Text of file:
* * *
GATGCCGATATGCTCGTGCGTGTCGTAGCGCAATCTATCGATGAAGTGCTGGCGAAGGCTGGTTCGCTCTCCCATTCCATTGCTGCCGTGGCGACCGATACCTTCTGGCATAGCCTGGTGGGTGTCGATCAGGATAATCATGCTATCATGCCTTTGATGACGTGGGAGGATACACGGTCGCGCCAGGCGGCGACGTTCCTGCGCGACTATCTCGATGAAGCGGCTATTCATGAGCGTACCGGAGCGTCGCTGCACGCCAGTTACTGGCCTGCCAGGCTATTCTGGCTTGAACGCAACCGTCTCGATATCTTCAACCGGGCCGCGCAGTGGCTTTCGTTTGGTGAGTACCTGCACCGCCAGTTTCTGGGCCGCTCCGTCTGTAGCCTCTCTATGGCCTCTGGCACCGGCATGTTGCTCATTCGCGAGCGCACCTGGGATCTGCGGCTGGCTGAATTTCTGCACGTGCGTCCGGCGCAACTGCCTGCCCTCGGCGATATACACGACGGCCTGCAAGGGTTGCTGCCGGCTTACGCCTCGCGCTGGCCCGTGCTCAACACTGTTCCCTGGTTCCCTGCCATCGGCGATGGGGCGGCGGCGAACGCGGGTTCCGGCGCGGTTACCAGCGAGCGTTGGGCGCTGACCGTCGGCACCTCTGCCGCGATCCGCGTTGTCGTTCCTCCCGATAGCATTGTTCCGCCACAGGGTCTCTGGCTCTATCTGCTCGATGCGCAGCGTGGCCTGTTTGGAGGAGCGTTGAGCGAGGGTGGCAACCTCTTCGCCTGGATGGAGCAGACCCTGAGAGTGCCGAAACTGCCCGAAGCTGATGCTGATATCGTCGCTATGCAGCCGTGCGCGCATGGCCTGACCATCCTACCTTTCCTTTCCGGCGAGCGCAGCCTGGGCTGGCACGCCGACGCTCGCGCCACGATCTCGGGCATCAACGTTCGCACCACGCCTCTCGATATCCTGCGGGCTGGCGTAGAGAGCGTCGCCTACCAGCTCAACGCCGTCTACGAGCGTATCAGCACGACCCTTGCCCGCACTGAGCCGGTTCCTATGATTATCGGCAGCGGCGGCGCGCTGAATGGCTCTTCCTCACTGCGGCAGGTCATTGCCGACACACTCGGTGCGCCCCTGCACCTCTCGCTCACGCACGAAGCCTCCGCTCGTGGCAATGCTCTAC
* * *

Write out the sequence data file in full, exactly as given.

GATGCCGATATGCTCGTGCGTGTCGTAGCGCAATCTATCGATGAAGTGCTGGCGAAGGCTGGTTCGCTCTCCCATTCCATTGCTGCCGTGGCGACCGATACCTTCTGGCATAGCCTGGTGGGTGTCGATCAGGATAATCATGCTATCATGCCTTTGATGACGTGGGAGGATACACGGTCGCGCCAGGCGGCGACGTTCCTGCGCGACTATCTCGATGAAGCGGCTATTCATGAGCGTACCGGAGCGTCGCTGCACGCCAGTTACTGGCCTGCCAGGCTATTCTGGCTTGAACGCAACCGTCTCGATATCTTCAACCGGGCCGCGCAGTGGCTTTCGTTTGGTGAGTACCTGCACCGCCAGTTTCTGGGCCGCTCCGTCTGTAGCCTCTCTATGGCCTCTGGCACCGGCATGTTGCTCATTCGCGAGCGCACCTGGGATCTGCGGCTGGCTGAATTTCTGCACGTGCGTCCGGCGCAACTGCCTGCCCTCGGCGATATACACGACGGCCTGCAAGGGTTGCTGCCGGCTTACGCCTCGCGCTGGCCCGTGCTCAACACTGTTCCCTGGTTCCCTGCCATCGGCGATGGGGCGGCGGCGAACGCGGGTTCCGGCGCGGTTACCAGCGAGCGTTGGGCGCTGACCGTCGGCACCTCTGCCGCGATCCGCGTTGTCGTTCCTCCCGATAGCATTGTTCCGCCACAGGGTCTCTGGCTCTATCTGCTCGATGCGCAGCGTGGCCTGTTTGGAGGAGCGTTGAGCGAGGGTGGCAACCTCTTCGCCTGGATGGAGCAGACCCTGAGAGTGCCGAAACTGCCCGAAGCTGATGCTGATATCGTCGCTATGCAGCCGTGCGCGCATGGCCTGACCATCCTACCTTTCCTTTCCGGCGAGCGCAGCCTGGGCTGGCACGCCGACGCTCGCGCCACGATCTCGGGCATCAACGTTCGCACCACGCCTCTCGATATCCTGCGGGCTGGCGTAGAGAGCGTCGCCTACCAGCTCAACGCCGTCTACGAGCGTATCAGCACGACCCTTGCCCGCACTGAGCCGGTTCCTATGATTATCGGCAGCGGCGGCGCGCTGAATGGCTCTTCCTCACTGCGGCAGGTCATTGCCGACACACTCGGTGCGCCCCTGCACCTCTCGCTCACGCACGAAGCCTCCGCTCGTGGCAATGCTCTAC